The coroner's summary goes something like this. The shore power cable was a fifty amp cable that went from the pedestal to a thirty amp splitter that was plugged into the inlets on the boat. The connections, although reasonably watertight, were not designed for immersion. It turns out that the boat had a slight list to starboard, and after a rain, the connectors were laying in about a half inch of water. We had about a solid week of rain, and although the fire started on first dry day after the small monsoon we had, the damage was already done, but not yet apparent. I think the cable had been shorting for a while, via the rain water, and was already damaged. 

The owner just happened to be there, when the final meltdown started, the connector caught fire, and he was able to quickly remove the power. The ground wire was disconnected from the plug pin, and was spot welded somewhat to the black L1 wire. The copper was good in the cable, and all of the heat was being generated, at the shorted location. The odd thing here was that neither the vessel's, or pedestal's breakers were popped. As you can see in the first picture, had someone not been there, a real vessel fire was very probable. 

You don't often see things, when they are hidden in plain sight. The pictures below are examples of less than perfect shore power connections. I did a story a while ago, about a little box Stephen Rhodes, and Captain Abner Pires thought, up and implemented. This clever idea lifts the shore power connectors off the ground, and covers them to keep the connections dry. I thought it was a good idea then, and even more so now. You can find the story here.


















This is a no no! The cable is plugged into the standard household three prong outlet, and then into a thirty amp inlet on the boat. This outlet is for buffers, not thirty amp power.

















An uncovered thirty amp cord from a splitter. Note the wet ground around it, a hose has been leaking.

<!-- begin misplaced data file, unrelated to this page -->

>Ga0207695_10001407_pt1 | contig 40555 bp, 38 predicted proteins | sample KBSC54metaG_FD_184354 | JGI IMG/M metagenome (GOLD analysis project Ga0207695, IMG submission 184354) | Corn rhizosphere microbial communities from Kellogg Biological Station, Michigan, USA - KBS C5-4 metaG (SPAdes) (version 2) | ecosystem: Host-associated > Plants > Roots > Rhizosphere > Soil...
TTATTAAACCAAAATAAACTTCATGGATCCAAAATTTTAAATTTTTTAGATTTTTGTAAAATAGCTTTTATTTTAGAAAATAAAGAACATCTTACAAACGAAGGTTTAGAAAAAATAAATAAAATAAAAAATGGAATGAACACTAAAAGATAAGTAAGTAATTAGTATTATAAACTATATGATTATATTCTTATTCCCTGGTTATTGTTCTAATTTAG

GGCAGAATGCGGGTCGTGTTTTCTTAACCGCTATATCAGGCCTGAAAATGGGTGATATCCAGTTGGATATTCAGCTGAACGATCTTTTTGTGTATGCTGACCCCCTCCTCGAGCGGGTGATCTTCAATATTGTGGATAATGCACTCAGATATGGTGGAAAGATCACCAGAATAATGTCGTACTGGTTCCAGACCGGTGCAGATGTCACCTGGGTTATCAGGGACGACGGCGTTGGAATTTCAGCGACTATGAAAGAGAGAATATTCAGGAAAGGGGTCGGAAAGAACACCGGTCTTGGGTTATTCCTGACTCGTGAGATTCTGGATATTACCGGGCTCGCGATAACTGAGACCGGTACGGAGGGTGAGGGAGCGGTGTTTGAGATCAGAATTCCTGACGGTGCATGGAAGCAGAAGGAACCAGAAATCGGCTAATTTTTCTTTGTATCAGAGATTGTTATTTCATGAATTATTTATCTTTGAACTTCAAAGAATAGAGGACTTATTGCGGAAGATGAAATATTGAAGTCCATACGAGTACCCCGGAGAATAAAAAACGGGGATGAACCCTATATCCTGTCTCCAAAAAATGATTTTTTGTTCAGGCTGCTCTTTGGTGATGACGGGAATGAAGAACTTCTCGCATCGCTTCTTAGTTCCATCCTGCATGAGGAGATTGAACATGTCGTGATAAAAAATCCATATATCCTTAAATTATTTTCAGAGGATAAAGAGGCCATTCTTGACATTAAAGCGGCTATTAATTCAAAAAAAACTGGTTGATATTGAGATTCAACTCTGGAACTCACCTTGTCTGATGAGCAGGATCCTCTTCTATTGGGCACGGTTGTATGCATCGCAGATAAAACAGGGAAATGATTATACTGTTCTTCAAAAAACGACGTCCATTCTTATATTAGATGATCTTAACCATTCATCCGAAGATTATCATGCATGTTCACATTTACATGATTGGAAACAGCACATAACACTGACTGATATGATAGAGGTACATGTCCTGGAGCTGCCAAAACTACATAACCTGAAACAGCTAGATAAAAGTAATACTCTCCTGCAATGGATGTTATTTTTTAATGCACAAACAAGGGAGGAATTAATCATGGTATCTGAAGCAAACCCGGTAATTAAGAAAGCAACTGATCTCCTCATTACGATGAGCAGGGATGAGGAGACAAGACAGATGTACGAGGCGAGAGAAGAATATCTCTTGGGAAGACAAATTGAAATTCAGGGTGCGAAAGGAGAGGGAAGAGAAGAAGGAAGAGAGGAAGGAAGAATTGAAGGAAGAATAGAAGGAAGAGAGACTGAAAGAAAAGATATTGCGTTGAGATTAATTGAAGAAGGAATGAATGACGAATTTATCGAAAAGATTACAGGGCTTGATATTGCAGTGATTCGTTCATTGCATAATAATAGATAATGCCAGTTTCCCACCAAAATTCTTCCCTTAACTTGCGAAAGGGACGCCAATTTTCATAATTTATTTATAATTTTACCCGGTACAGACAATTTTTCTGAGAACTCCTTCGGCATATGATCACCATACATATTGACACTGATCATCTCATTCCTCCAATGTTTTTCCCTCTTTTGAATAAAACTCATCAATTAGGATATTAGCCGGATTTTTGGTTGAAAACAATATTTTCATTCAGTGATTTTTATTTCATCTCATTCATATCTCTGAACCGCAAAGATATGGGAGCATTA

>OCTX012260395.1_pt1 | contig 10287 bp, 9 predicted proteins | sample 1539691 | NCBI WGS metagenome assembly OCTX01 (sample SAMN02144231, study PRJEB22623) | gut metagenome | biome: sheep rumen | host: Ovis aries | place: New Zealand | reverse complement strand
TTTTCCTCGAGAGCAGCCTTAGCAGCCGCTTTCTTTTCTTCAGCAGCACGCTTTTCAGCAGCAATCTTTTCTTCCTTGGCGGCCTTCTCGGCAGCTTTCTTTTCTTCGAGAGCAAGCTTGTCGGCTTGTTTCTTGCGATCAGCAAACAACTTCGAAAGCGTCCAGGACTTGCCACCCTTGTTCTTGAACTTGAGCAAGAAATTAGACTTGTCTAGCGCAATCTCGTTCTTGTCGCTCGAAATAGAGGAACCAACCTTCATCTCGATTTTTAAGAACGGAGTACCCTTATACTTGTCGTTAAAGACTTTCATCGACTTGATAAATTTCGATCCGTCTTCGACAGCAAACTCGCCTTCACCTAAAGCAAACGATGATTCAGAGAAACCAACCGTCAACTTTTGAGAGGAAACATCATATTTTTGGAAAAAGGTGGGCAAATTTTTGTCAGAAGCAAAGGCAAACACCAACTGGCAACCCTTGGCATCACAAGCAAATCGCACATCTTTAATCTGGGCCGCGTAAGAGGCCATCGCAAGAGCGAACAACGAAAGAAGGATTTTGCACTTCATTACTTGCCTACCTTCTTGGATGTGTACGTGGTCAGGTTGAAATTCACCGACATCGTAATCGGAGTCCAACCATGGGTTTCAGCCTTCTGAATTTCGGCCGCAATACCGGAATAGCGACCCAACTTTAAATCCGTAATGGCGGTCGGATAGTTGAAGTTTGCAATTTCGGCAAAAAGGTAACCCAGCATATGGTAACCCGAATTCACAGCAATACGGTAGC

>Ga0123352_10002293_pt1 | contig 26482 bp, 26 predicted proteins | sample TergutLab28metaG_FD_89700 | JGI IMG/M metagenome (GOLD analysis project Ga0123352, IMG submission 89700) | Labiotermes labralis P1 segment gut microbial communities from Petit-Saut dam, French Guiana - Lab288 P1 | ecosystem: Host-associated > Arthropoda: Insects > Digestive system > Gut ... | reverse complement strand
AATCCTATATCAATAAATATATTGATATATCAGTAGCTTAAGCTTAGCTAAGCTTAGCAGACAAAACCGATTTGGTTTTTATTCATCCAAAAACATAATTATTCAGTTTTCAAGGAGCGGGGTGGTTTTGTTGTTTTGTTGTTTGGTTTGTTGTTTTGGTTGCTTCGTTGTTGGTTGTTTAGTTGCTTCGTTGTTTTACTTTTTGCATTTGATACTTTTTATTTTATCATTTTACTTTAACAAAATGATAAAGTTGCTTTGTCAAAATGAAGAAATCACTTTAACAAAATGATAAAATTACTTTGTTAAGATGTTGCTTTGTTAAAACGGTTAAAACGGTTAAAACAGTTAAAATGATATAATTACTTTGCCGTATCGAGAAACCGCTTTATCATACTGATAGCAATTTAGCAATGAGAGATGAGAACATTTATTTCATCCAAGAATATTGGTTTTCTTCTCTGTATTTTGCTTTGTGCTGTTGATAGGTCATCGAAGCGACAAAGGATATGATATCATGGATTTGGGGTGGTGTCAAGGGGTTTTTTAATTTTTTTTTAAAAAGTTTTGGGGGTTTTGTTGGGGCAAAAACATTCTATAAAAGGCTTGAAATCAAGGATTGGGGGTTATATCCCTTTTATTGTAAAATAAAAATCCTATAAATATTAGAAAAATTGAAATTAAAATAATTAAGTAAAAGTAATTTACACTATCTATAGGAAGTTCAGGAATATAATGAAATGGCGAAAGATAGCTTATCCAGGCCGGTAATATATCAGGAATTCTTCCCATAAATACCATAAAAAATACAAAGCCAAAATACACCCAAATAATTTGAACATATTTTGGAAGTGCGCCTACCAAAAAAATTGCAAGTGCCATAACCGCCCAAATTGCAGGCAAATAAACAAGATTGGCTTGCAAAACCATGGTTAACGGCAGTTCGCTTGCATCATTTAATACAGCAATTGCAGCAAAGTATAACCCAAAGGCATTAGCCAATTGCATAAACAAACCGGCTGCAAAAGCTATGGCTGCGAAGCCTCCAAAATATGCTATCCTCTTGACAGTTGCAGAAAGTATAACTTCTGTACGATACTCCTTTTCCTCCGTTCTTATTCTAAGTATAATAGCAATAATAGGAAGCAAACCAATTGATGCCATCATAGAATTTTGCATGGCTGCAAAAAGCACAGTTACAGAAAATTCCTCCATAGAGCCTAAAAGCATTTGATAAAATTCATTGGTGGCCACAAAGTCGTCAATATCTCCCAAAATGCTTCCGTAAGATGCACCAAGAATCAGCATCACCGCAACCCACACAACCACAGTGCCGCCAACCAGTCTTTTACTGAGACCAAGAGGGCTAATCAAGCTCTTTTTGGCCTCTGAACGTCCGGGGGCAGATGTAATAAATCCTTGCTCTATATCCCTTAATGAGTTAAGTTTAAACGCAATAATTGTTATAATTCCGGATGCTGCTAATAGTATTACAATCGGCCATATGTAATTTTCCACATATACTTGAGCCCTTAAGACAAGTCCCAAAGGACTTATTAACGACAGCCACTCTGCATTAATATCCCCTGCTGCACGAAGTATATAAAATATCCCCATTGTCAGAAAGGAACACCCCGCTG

What you can't see well in the picture, is the fact that the boat is being washed, and water is spraying on the shore power connector, which is directly under the hose bib.

















This connection has some issues, including the exposed ground connection, positioned so rain water can run into it. I don't know what the tape is all about, but it can't be there for the cosmetics.

I wandered through three marinas, and found about three dozen connections, that ranged from, it could be better, and thus safer, to outright hazards, all hidden in plan sight. Mr. Electricity, and Mr. Aqueous, go where they want, unless you book them, and throw them into the bucket.

Thanks Sgt Joe Friday for some of the lifted dialog.

Sgt Joe Friday: By the way, what do you do for a living? 
Systems Analyst:  I'm a systems analyst, myself. 
Sgt Joe Friday Oh? What's a systems analyst do? 
Systems Analyst:  I analyze systems.
Sgt Joe Friday: Makes sense.


Sgt Joe Friday: The subject was booked under Section 601 - in danger of leading an idle, dissolute, or immoral life.


I had forgotten, especially now in retrospect, how much fun the dialog from Dragnet really is, and some links are below:
IMDB Dragnet Quotes
More Dragnet Quotes

The picture of the "Sparks" is from Wikimedia commons, and was taken by Tim McCormack.

No comments:

Post a Comment